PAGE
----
A Santa Barbara-based public interest group, the World Business Academy, has sued the State Lands Commission for its decision to allow Diablo Canyon nuclear power plant to operate through 2025 without first studying the environmental consequences of allowing the plant to continue running.
The suit filed earlier this month in Los Angeles Superior Court contends that the state agency did not have the authority to exempt the PG&E-owned plant from preparing an environmental impact report and that attempting to do so was arbitrary and capricious.
“The commission refused to ask the tough questions about the safety and environmental impacts of Diablo Canyon because they feared that a full EIR process would alert the public to Diablo Canyon’s actual environmental and health impacts, thereby possibly forcing PG&E to shut down the plant immediately,” academy president Rinaldo Brutoco said.
The suit lists a number of unusual circumstances regarding the operation of Diablo Canyon that could have required a review under the California Environmental Quality Act. These include the plant’s high seismic risk, impacts of the plant’s cooling system on marine life and potential impacts of a terrorist attack.
“Under California statutory and case law, the existence of any unusual circumstances automatically requires a review under CEQA, and Diablo Canyon is a series of unusual circumstances, any one of which should trigger CEQA review,” Brutoco said.
The commission has until Sept. 2 to respond to the lawsuit filed by World Business Academy, a nonprofit with a goal of replacing energy derived from nuclear and fossil fuels with renewable energy.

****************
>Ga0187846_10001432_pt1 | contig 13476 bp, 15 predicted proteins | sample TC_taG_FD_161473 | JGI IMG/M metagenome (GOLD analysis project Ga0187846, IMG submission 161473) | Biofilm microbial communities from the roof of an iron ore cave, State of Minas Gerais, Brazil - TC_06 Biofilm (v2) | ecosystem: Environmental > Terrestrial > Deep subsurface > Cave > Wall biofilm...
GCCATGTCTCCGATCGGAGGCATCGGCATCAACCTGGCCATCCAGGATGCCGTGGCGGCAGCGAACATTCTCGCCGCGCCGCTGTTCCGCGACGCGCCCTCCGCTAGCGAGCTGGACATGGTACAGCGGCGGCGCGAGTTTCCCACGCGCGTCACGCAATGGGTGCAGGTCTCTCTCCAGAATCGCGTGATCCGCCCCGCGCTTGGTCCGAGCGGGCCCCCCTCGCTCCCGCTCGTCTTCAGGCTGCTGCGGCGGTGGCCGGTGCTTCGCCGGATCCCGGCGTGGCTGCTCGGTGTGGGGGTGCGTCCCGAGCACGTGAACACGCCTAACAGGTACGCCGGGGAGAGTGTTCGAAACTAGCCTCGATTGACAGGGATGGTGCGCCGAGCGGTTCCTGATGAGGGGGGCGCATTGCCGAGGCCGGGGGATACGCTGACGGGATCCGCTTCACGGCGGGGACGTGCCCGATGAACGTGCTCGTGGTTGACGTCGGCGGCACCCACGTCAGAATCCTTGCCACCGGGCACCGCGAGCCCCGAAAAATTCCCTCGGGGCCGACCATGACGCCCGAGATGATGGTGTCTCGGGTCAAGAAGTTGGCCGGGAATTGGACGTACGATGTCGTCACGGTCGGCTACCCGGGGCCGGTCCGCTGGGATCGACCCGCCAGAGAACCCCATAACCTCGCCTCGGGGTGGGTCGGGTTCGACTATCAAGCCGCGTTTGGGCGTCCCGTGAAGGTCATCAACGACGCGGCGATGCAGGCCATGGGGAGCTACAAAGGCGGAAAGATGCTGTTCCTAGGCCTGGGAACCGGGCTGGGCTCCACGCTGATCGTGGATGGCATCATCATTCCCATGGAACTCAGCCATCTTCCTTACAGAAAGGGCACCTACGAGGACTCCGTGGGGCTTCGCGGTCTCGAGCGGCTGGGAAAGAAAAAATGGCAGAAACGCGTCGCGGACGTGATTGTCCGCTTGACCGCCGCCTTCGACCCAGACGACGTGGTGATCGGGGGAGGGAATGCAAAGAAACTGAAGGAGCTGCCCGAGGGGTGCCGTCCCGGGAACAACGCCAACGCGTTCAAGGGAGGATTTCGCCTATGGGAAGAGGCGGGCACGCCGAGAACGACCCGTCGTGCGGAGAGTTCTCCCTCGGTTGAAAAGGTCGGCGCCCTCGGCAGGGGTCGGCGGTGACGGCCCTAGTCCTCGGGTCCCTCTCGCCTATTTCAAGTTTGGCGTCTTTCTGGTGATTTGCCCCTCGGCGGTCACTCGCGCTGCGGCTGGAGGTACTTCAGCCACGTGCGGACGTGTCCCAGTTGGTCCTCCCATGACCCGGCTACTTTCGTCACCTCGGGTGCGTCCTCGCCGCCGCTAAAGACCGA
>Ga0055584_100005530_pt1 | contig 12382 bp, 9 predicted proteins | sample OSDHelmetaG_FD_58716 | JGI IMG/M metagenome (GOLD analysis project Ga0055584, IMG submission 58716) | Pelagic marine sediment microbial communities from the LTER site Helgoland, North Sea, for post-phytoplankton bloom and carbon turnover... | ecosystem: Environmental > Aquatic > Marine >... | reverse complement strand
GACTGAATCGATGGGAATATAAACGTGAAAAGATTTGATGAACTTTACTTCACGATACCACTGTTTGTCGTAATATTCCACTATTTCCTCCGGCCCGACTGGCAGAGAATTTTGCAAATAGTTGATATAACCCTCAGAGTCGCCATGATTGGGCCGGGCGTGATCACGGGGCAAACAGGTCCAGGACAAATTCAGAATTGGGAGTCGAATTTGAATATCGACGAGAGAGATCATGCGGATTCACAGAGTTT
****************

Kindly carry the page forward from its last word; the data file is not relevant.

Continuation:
On June 28, the three-person State Lands Commission extended the lease for the nuclear power plant’s ocean water intake and outfall structures until the plant’s two federal operating licenses expire in 2025, which is when PG&E plans to shut down the plant.
The commission and PG&E say an impact report is not necessary because the lease covers existing structures. The seawater is circulated through the plant for cooling purposes and then released back into the ocean.
“In its June 2016 decision, the State Lands Commission granted the lease extension as it determined there were no CEQA issues associated with PG&E’s application,” PG&E spokesman Blair Jones said. “This is because the intake and outfall structures were currently operating under approved leases, and PG&E proposed no new operational or design changes.”
The State Lands Commission said the plant and PG&E’s intake and outfall structures have been operating for more than 40 years and are now part of the existing environmental baseline.
“The activity in this situation is the authorization of a limited-term lease for the continued use and maintenance of existing facilities located on state sovereign land and used to support the” power plant, according to a commission staff report.
In June, PG&E announced it will not seek renewal of the plant’s two operating licenses with the Nuclear Regulatory Commission that would have allowed the plant to run until 2045. The agreement, reached with a coalition of labor unions and environmental groups, calls for Diablo Canyon to close when the licenses for its two reactors expire in 2024 and 2025.
PG&E officials said the reason behind the decision not to pursue license renewal was driven by the state’s policy of getting half its energy from renewal sources by 2030.